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Clean up for an RV Treated with ZEP


JimK
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My RV has been sitting unused for over a year.  I am getting ready for a long trip.  We had some warm weather so I washed the RV.  The roof took a lot of work.  It was covered with rotten leaves, moss, dirt, twigs, etc.  All of the rain water and snow hit all that gunk and then ran over the sides of the RV.  In past years I would have had nasty black streaks and dirt everywhere.  Aside from the roof clean up, today a quick rinse on the rest of the RV brought it back to looking like new.  The water even beaded up on the surface of the RV.  

It has been close to 5 years since I stripped off all the old wax and wiped on some coats of ZEP.  About once a year I do wash the RV and wipe on another coat of ZEP.  Most of the time and work is just moving the ladder so I can do the treatment.  It probably takes a total of an hour or so.  Sooner or later I guess I will need to strip off the old Zep coats and start over....but not this year.

If you like to polish and detail you RV,  you will not like ZEP.  If washing and waxing the RV is more of a chore, consider switching to ZEP.  

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I am curious also.  ZEP is just a commercial grade acrylic floor wax.  It is harmless for RV surfaces such as fiberglass, decals, paint, chrome and plastics.

Some regular carnauba based waxes contain UV protectants although the amounts and durability are very minimal.  ZEP does not contain any UV protectants.  I have read that is a concern for some people.  Now that I am not a full timer, my RV is in the back of the driveway for 3/4rd of the time.  The sun hits the south side but the surface looks the same as the side stored facing north.  A solution for anyone concerned would be to use 303 after coating with ZEP.  That would require reapplication every few months.  I am not sure if ZEP would stick to a surface previously treated with 303.  Since I do not use 303 I never gave it a try.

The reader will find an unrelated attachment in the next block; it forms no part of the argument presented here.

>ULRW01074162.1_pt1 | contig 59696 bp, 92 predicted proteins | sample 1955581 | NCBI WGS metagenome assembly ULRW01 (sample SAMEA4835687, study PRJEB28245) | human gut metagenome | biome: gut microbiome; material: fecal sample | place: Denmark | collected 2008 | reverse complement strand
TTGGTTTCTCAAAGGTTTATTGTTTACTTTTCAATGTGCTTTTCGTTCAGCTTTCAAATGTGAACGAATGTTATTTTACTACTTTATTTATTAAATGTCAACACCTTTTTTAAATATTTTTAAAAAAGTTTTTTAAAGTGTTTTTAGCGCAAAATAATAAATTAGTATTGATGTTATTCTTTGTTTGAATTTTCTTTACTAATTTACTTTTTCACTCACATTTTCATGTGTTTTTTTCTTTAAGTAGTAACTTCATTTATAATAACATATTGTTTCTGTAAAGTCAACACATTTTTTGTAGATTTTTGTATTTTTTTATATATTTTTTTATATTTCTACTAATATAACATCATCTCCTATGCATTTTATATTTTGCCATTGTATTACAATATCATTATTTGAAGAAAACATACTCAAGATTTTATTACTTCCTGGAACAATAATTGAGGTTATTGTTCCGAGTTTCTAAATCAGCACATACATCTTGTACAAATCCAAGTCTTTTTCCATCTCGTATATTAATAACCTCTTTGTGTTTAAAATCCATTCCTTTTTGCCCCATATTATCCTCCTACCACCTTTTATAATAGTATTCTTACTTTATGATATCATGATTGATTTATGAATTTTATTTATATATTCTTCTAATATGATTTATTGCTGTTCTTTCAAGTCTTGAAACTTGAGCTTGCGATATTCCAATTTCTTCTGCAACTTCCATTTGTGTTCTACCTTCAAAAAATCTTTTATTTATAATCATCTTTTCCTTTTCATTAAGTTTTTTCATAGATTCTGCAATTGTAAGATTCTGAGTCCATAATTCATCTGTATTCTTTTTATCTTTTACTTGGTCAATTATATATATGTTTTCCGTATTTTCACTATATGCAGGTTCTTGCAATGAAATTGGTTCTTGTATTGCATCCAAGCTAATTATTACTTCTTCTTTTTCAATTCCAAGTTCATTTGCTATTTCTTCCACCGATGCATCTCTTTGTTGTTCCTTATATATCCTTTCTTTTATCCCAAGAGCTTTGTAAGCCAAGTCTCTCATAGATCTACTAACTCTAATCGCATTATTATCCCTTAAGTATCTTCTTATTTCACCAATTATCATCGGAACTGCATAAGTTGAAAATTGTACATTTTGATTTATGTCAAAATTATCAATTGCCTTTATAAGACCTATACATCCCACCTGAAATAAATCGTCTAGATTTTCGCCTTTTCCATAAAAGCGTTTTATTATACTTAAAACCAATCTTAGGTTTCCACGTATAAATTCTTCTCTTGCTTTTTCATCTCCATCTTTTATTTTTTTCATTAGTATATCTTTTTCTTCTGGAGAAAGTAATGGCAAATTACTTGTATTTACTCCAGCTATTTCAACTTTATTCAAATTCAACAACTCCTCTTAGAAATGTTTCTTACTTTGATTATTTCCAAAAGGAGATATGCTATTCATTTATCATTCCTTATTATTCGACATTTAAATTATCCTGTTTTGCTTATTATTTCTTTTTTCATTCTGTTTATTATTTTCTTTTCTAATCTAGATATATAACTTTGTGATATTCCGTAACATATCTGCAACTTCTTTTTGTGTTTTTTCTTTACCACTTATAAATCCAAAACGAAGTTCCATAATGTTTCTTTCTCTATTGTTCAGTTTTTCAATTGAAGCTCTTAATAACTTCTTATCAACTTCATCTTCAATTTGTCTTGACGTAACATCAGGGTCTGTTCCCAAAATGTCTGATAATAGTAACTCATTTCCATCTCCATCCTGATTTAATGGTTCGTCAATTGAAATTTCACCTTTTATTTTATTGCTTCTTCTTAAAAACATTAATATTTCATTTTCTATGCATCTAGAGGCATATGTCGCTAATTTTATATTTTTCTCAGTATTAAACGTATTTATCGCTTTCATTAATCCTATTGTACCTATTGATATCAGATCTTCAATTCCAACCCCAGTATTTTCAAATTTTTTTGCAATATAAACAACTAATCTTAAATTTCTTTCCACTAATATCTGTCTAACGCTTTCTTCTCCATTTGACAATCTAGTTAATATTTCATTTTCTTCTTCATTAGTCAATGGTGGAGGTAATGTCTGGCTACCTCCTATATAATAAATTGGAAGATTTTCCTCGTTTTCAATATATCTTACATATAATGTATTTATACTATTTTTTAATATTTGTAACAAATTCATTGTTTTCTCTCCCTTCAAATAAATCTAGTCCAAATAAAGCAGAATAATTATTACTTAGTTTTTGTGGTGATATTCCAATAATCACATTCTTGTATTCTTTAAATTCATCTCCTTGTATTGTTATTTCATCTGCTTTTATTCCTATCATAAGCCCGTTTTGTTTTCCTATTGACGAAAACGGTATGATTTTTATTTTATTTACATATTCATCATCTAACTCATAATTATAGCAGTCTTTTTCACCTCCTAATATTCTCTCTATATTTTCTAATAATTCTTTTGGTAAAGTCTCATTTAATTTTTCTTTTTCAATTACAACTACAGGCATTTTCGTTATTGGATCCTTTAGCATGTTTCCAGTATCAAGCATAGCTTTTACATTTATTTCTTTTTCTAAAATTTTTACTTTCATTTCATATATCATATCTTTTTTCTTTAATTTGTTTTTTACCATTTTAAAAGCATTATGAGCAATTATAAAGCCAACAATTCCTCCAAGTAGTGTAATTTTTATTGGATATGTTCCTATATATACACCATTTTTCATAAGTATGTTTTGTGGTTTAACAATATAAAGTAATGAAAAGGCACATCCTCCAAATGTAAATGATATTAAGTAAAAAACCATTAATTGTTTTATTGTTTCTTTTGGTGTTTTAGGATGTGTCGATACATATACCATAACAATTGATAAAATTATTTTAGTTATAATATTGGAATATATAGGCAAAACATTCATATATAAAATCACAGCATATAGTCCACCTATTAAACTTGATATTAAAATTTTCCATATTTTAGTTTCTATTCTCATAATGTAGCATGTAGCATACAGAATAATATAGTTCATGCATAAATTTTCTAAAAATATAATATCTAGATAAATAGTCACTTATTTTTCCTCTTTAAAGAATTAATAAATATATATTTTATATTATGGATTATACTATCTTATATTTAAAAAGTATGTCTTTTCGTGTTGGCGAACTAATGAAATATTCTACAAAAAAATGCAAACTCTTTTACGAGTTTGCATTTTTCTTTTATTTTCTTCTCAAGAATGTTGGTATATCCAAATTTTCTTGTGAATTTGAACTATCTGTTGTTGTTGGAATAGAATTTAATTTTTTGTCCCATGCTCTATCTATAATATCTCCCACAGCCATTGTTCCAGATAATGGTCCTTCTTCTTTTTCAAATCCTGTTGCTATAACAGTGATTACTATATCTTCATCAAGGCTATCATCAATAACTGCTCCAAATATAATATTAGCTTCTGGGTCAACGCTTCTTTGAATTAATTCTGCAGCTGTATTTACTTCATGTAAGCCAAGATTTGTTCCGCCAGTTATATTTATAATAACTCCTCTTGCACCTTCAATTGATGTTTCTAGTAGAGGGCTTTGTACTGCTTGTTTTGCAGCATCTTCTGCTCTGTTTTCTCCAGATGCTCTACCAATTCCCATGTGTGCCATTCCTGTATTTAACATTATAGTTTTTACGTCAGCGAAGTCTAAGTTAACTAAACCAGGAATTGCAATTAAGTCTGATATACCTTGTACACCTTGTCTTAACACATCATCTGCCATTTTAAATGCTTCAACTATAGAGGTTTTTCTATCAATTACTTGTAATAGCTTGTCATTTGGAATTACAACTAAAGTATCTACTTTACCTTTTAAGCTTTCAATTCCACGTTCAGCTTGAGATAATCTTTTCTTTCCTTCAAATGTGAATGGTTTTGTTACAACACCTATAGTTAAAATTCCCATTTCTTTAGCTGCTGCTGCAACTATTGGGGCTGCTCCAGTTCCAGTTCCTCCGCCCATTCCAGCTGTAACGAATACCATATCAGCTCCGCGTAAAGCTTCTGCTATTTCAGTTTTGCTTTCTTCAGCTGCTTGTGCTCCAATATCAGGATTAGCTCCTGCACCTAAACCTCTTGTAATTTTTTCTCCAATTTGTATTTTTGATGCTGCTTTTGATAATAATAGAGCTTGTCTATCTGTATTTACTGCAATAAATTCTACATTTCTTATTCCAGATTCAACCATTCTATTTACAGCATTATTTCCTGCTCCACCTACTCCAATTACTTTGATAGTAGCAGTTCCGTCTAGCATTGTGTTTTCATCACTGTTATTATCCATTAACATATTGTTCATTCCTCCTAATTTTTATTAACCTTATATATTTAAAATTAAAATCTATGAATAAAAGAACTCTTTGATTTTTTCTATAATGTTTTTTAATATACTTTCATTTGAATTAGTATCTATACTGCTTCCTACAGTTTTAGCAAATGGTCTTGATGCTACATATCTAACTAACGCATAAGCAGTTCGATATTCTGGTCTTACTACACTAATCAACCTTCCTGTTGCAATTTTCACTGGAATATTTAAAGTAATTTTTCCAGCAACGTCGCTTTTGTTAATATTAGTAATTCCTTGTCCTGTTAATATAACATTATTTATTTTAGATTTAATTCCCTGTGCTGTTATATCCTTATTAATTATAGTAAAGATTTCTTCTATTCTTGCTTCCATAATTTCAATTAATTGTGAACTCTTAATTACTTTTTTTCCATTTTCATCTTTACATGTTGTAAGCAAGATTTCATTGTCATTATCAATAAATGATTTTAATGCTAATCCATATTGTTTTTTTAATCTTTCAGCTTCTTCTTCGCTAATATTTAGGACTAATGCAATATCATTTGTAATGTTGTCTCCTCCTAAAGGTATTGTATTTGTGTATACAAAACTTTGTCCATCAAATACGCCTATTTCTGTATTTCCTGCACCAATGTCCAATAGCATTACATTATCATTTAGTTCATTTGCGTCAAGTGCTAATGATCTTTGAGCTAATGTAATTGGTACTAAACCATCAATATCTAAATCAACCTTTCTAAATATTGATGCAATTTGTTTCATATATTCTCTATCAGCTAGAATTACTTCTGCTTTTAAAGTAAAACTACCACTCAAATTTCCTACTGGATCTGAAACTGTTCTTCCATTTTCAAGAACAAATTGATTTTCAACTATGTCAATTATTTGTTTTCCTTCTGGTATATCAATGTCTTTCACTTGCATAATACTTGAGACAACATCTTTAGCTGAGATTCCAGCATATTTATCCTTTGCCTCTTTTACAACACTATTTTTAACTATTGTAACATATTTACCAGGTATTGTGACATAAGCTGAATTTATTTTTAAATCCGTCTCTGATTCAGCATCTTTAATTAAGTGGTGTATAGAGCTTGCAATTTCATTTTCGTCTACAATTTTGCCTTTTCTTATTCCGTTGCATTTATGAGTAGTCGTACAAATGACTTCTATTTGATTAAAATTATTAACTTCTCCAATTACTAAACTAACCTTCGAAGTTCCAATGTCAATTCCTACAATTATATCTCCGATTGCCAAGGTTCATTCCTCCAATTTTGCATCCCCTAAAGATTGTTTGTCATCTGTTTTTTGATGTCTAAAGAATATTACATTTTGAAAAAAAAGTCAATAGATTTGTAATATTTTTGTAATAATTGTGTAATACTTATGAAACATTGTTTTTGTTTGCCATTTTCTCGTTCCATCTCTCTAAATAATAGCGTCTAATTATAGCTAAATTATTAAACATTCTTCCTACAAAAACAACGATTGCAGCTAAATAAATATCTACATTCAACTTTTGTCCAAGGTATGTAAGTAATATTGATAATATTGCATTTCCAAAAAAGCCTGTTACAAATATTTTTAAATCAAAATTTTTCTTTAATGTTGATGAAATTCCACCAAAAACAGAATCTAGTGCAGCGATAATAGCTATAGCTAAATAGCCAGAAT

I have also heard that ZEP will causing yellowing with time.  I still cannot see that after 5 years.  Sooner or later I will need to spend a full day stripping and reapplying ZEP.

The main issue with ZEP is proper prep.  It is essential to remove all old waxes.  I started with a thorough wash, then washed again with a solution of ammonia.  Finally I used bar keepers friend and a scotch pad to scrub the entire RV.  Application can be done with a long handled sponge but the best way is by hand with a rag slightly dampened in ZEP.  It takes at least two thin coats to achieve an acceptable finish and a couple of additional coats to build up a durable finish.  Thin coats avoid any drips and sags to give the best possible finish.  

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16 hours ago, Kirk W said:

What sort of problems are they having?

Yellowing, cracking. I'm merely the messenger. The old thread is on irv2.com

My MH finish is is great shape, and is a 2000 yr.  I keep it that way with car wash soap N water.(if you can magnify my avatar) I use Rust-Oleum touchup paints to cover rock chips, the colors are not an exact match to the Winnebago specs, but close enough I've never had anyone make a comment about touch-up spots.